What to Expect When Visiting an Animal Shelter
Whether you are adopting a puppy or a dog from your local Humane Society or pet rescue shelter, you probably have some questions on how to adopt a shelter dog. The first step is to obtain and fill out an electronic application form and email it back to the shelter for evaluation. Your application will be kept on file and help the shelter to make sure you can offer a loving home for the puppy or dog.
Once accepted, you will visit the shelter to find a large assortment of dogs from which to choose. Many of the dogs are mixed breeds who, when compared to pedigrees, are healthier, smarter and calmer dogs. The challenge is to find the right dog in the midst of the shelter’s noisy, stressful environment. Barking, stressed dogs packed into depressing, harshly lit kennels is not seeing your potential adoptee at their best. So, how to make the determination?
Even though shelter employees are great people who devote their lives to animals, you may not get all the facts from them. They may be thinking in terms of animal control rather than adoption or they might have a hard-luck dog they want to see adopted. But asking basic questions can result in learning some crucial information about the dog so always ask these questions of the staff:
1) What Circumstances Brought the Dog Here?
Unfortunately, with strays its impossible to know much at all about their history. But if a dog was given up, ask ‘why’. It could be a behavior problem (treatable but good to know up front) or the result of the owners having to move, getting a divorce, or an allergy.
2) Are There Any Medical Issues with the Dog?
It’s best to know right away if you’ll be facing large vet bills.
3) What’s the Best (and Worst) Thing About This Dog?
Ask about the dog in this way rather than simply asking if the dog is ‘nice’ or ‘well-behaved’ which is subjective.
4) Did You Perform a Temperament Test on the Dog?
Temperament tests are given by shelters to help gauge a dog’s personality and can detect aggression and object guarding behavior in dogs. Even if the dog you want tested for aggression its not a lifetime guarantee since it happened once during a test but its still good to know.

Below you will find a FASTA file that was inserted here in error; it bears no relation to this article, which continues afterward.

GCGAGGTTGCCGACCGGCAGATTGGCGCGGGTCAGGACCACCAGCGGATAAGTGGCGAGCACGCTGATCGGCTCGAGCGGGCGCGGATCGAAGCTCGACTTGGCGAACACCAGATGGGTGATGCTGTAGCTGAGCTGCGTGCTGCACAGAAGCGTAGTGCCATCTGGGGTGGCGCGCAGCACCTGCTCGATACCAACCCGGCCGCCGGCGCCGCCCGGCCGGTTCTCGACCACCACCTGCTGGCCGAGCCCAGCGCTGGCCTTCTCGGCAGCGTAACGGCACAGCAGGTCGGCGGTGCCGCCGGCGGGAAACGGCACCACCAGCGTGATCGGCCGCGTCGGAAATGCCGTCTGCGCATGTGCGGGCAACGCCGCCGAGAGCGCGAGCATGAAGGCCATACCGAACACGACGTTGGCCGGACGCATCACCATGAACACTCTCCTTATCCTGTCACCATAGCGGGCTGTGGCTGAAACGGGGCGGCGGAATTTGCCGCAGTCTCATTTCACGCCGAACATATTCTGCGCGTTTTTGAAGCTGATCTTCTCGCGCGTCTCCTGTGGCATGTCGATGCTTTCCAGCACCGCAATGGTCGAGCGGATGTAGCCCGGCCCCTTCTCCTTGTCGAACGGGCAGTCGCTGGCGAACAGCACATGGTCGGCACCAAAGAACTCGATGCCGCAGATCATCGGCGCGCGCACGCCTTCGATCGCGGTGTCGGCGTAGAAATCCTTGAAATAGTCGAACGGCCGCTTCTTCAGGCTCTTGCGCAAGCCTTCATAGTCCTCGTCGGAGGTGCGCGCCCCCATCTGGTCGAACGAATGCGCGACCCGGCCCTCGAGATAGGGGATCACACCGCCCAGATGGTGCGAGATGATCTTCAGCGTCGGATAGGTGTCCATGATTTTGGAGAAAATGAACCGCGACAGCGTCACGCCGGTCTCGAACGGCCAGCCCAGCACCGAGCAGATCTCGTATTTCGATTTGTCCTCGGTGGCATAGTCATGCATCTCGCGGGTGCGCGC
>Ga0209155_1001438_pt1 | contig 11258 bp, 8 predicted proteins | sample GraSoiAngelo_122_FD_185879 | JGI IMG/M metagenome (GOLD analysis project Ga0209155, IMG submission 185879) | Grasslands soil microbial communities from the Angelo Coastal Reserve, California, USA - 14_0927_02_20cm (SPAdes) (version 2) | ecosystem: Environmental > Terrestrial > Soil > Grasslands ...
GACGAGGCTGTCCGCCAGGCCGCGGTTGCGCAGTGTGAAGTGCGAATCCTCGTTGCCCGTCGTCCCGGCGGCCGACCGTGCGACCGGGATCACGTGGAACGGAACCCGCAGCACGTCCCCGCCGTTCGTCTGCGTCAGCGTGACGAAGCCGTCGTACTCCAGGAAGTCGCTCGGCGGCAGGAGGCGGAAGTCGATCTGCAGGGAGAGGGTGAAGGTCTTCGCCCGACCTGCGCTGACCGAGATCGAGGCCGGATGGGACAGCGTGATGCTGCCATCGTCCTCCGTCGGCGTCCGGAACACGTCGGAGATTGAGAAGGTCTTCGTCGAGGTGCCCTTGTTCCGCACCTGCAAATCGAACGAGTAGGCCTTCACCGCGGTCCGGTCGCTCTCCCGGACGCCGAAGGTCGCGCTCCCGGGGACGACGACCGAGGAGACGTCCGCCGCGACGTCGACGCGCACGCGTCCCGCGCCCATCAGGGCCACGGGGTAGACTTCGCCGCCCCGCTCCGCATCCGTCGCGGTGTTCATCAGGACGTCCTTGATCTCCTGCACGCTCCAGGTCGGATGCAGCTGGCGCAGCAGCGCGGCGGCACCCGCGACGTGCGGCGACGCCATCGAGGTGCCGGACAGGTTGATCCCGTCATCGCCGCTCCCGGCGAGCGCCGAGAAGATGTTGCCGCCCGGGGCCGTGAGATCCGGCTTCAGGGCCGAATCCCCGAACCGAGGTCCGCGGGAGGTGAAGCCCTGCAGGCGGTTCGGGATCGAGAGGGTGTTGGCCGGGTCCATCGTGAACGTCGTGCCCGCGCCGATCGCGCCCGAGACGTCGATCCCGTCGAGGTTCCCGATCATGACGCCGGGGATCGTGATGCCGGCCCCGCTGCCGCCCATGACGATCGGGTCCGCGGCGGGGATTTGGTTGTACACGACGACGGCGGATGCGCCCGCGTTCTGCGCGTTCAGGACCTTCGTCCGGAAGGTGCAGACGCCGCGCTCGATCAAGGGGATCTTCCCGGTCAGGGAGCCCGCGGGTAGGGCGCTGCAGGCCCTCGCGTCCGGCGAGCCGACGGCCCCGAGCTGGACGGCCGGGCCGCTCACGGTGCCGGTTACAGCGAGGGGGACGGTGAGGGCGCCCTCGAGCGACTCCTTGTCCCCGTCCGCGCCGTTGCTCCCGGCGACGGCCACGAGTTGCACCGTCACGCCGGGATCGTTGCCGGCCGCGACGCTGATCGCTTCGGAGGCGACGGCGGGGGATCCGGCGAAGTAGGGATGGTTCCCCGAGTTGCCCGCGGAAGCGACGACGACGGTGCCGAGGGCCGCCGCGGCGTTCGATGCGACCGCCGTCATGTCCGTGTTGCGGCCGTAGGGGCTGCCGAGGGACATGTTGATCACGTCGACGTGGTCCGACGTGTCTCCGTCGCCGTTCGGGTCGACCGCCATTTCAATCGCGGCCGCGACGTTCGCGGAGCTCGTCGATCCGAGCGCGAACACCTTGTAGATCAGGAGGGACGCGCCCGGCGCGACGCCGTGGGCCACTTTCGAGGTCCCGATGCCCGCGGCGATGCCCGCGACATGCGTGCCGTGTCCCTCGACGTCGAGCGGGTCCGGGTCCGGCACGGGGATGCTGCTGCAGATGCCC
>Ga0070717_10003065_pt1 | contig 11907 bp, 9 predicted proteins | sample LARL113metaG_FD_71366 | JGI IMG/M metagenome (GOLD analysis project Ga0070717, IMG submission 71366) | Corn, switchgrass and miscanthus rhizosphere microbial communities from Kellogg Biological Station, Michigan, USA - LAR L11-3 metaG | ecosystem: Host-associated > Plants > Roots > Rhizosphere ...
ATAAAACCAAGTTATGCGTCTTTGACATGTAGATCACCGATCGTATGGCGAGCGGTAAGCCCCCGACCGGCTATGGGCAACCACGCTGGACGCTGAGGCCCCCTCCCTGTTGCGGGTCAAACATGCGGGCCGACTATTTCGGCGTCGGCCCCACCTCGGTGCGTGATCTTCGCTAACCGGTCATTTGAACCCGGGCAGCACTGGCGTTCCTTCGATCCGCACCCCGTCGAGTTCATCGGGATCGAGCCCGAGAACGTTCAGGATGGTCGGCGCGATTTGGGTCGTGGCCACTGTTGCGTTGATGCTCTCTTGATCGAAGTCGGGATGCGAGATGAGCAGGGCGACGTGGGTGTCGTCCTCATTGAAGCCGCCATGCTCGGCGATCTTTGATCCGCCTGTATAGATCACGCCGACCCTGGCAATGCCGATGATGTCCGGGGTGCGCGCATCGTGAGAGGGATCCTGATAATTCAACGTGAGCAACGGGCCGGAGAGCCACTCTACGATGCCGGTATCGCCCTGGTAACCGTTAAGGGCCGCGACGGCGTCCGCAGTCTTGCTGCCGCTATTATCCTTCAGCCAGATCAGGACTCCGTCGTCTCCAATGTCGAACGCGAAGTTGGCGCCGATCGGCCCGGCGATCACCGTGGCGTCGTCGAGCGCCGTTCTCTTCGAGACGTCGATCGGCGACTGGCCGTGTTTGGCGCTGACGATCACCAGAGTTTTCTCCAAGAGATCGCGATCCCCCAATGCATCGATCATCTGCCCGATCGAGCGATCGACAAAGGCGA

Assess the Dogs
You may not get much information about the potential adoptee so plan on spending as much time as possible with the dog and make your own determinations.
1) How Does the Dog React to Other People?
Watch for a short distance away. If s/he’s sitting quietly and looking around as people walk past s/he’s most likely a calm dog. Now, if you see the dog still not reacting when people approach him/her, this could signal a dog who isn’t people-friendly and is possibly aggressive. Or, s/he might not be feeling well. If s/he’s too quiet, ask a staff member if s/he’s sick or recovering from surgery.
2) Pacing and Whining Dog?
This is an obvious sign of stress. This shows that the dog is not feeling too safe or happy in his/her current situation and if adopted it still may take time for him/her to relax and adjust.
3) Jumping Around and Barking?
This is good because it usually means s/he’s excited to see people. But often some training will be needed to help the dog calm down.
4) Aggressive, or Just Stressed?
Is the dog lunging toward the door, barking excessively, spinning, and chasing people’s feet as they walk by? S/he could be an aggressive dog, but s/he may just be feeling the stress of shelter life. Most likely its just momentary stress if s/he calms down quickly after people pass.
5) Hangs in the Back of the Kennel?